Since the bladder cancer will develop at an unprecedented rate, the cancer will be on its advanced stage by the time that it was diagnosed. However, it is possible to completely remove the malignant cell through a surgical procedure. Below are some possible forms of treatment and procedures for bladder cancer in dogs.
- Surgery – Depending upon the location of the tumor, the surgical procedure that aims to remove the whole tumor is normally impossible. Surgical treatment can possibly disrupt the natural structure of the urinary tract. There are instances that the cancer will develop in other parts of the bladder. It can be partially or entirely removed through surgery. Partial removal of the tumor is known as debulking. This procedure can provide a temporary relief; however, the bladder cancer will still develop and grow.
- Chemotherapy – Chemo is an effective treatment for different types of cancer for dogs. However, chemotherapy for bladder cancer in dogs is ineffective. Nonetheless, the veterinarian will prescribe a mixture of chemotherapy and anti-inflammatory drugs which is believed to be effective.
- Radiotherapy – There has been accounts of bladder cancer in dogs that have been responsive with radiotherapy. Studies shows that it is more effective compared to chemotherapy but it also comes with side effects. Make sure to discuss this with your doctor to find out if your dog is a perfect candidate for radiation therapy.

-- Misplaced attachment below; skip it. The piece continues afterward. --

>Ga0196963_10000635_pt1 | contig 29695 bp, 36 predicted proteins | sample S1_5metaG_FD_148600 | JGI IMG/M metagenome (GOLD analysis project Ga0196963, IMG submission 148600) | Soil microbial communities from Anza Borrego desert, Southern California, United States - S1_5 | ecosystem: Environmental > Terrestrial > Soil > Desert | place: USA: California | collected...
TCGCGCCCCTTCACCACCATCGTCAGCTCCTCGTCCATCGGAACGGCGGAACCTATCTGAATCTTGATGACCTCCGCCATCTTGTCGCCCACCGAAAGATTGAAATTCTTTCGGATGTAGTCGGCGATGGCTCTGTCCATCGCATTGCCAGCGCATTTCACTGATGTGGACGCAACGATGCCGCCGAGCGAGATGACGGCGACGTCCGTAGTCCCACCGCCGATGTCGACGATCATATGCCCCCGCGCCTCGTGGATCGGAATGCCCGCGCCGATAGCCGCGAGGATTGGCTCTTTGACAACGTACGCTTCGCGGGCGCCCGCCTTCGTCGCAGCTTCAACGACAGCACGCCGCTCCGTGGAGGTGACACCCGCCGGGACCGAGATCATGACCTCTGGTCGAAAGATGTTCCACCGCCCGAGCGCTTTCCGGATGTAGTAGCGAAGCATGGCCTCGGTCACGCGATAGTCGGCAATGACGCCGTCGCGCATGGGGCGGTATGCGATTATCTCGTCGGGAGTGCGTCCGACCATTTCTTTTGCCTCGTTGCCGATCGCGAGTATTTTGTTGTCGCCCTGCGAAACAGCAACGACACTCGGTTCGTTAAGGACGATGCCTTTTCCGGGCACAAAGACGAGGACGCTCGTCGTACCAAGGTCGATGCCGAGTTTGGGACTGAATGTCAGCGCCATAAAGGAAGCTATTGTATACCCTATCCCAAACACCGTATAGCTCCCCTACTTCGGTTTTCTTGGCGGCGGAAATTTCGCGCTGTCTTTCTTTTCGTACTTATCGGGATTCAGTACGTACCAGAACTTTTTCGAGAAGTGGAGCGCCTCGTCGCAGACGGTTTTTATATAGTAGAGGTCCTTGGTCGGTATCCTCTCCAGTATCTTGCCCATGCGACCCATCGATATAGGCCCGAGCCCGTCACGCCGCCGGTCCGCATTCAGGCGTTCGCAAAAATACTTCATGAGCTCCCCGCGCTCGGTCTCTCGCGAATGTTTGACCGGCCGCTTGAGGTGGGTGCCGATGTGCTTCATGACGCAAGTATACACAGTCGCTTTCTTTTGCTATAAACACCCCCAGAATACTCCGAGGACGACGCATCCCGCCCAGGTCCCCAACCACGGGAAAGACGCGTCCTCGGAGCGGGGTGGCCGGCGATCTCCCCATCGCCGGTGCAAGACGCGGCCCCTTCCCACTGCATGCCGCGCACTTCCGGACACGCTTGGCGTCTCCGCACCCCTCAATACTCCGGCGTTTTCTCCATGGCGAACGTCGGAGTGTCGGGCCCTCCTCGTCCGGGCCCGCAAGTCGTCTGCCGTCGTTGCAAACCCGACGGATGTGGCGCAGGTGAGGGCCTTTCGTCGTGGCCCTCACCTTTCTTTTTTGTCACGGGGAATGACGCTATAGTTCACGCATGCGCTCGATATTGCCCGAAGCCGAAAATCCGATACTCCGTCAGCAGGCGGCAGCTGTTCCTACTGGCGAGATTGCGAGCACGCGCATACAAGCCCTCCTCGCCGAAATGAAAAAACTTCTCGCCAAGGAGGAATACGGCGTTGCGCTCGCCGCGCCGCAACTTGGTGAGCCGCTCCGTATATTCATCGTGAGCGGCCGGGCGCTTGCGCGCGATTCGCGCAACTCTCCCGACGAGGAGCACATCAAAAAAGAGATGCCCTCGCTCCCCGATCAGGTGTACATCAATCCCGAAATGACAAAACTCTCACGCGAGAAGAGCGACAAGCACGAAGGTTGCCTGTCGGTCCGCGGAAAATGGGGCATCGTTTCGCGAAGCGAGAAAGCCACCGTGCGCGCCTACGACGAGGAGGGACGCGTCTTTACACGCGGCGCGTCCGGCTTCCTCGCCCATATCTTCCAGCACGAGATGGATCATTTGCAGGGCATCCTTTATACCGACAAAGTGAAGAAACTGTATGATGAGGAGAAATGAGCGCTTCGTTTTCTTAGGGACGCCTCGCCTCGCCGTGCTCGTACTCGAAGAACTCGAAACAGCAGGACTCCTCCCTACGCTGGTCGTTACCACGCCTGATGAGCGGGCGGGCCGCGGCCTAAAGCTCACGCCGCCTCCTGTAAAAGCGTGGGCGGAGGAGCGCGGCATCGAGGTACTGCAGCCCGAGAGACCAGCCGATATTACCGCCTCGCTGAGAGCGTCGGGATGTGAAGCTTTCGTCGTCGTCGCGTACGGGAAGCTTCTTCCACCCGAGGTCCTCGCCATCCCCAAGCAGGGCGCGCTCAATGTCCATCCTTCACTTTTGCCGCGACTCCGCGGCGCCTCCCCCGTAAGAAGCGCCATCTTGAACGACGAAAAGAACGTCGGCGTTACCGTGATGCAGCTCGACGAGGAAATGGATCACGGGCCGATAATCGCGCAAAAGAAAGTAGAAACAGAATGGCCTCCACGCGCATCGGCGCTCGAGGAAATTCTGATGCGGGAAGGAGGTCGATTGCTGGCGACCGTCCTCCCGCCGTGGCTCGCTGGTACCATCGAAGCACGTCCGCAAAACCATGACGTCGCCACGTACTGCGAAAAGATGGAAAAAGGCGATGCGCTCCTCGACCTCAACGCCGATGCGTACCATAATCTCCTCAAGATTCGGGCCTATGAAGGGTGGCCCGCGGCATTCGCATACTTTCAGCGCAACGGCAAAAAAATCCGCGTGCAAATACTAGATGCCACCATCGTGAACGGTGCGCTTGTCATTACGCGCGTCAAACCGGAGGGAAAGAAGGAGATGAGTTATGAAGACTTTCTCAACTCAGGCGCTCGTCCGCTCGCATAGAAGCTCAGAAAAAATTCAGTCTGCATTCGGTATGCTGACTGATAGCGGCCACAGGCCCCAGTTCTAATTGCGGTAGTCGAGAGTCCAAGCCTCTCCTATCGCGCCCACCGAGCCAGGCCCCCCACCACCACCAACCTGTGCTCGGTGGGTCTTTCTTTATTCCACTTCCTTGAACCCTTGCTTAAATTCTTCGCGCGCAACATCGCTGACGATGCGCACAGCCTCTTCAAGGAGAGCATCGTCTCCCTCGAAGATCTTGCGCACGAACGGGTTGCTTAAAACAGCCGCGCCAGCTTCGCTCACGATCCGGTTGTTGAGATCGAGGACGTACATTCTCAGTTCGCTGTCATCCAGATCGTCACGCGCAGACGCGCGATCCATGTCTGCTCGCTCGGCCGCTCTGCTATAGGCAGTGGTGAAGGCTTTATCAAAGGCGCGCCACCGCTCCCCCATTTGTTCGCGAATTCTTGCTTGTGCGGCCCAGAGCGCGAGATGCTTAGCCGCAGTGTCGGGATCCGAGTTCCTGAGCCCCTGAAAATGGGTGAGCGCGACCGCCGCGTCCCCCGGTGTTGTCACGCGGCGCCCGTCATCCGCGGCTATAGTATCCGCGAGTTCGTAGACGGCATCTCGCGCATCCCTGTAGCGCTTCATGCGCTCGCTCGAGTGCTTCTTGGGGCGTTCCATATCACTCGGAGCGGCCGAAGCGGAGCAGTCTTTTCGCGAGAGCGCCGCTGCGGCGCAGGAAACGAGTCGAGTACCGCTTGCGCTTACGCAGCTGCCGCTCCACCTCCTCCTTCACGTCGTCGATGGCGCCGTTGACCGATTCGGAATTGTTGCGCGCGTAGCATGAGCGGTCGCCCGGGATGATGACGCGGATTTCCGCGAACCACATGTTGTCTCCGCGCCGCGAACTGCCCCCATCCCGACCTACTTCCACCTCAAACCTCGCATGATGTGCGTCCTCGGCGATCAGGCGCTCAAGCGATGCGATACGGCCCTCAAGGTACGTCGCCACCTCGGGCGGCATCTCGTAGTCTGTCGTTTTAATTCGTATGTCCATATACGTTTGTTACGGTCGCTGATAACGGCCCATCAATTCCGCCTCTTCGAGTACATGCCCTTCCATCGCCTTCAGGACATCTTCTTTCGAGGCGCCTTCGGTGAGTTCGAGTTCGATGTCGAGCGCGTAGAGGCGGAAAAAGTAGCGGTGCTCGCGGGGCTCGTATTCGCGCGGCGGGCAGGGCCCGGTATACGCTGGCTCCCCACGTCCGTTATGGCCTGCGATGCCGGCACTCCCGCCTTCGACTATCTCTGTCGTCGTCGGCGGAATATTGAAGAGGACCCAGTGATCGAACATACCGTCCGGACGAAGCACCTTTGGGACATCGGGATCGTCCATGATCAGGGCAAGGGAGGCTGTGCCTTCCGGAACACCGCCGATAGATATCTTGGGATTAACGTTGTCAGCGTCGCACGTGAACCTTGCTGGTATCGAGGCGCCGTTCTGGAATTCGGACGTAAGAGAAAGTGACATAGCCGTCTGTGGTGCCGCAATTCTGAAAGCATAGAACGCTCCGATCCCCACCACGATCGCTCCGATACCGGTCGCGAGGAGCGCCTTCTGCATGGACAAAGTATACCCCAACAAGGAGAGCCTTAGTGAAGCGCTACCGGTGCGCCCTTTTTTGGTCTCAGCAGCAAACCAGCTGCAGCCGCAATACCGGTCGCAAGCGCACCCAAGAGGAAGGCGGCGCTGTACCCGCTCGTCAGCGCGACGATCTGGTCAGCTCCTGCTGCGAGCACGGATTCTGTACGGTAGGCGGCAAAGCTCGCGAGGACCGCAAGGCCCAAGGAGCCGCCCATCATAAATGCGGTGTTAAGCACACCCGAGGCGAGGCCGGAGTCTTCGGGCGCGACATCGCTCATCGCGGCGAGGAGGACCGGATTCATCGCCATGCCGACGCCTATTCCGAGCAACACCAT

- Cryotherapy – This procedure uses a tremendously cold instrument or liquid that will freeze and ultimately destroy the cancerous tissue.
- Hyperthermy – This cancer treatment procedure utilizes a heated probe that will expose the cancerous tissue to extreme heat and will destroy them. This procedure can only be conducted by a highly specialized veterinarian who has experience with surgical intervention.
The Use of CBD and Bladder Cancer in Dogs
Even the responsible pet owner may find it exhaustive to find the perfect natural treatment that will provide relief to your pets. Many animal health experts will agree that CBD offers many uses and benefits.
According to one governmental study, cannabinoids can help manage the symptoms of cancer. During chemotherapy treatment, dogs can suffer from many symptoms such as nausea, fatigue, and pain related to the cancer. Also by using CBD in conjunction with the other treatment, you will be able to control the growth of the cancer cells.
In addition, the CBD was found to help protect healthy cells and reduce inflammation according to the study of NCI (National Cancer Institute). Cannabidiol was also found to manage secondary symptoms such as pain, appetite, mucous, inflammation, infection, and bleeding.
CBD has been proven effective against cancer and symptoms associated with chemo. Using CBD will also enhance the appetite and overall mood of your dog while undergoing any cancer treatment procedure.
The survival rate of your pet is determined by the location of the tumor and the growth rate. Bladder cancer that is located outside of the wall will have a better prognosis compared to the dogs with a cancer that spread on other vital organs. As the pet owner, your primary responsible is to keep your pet comfortable and protect him against any secondary symptoms as well.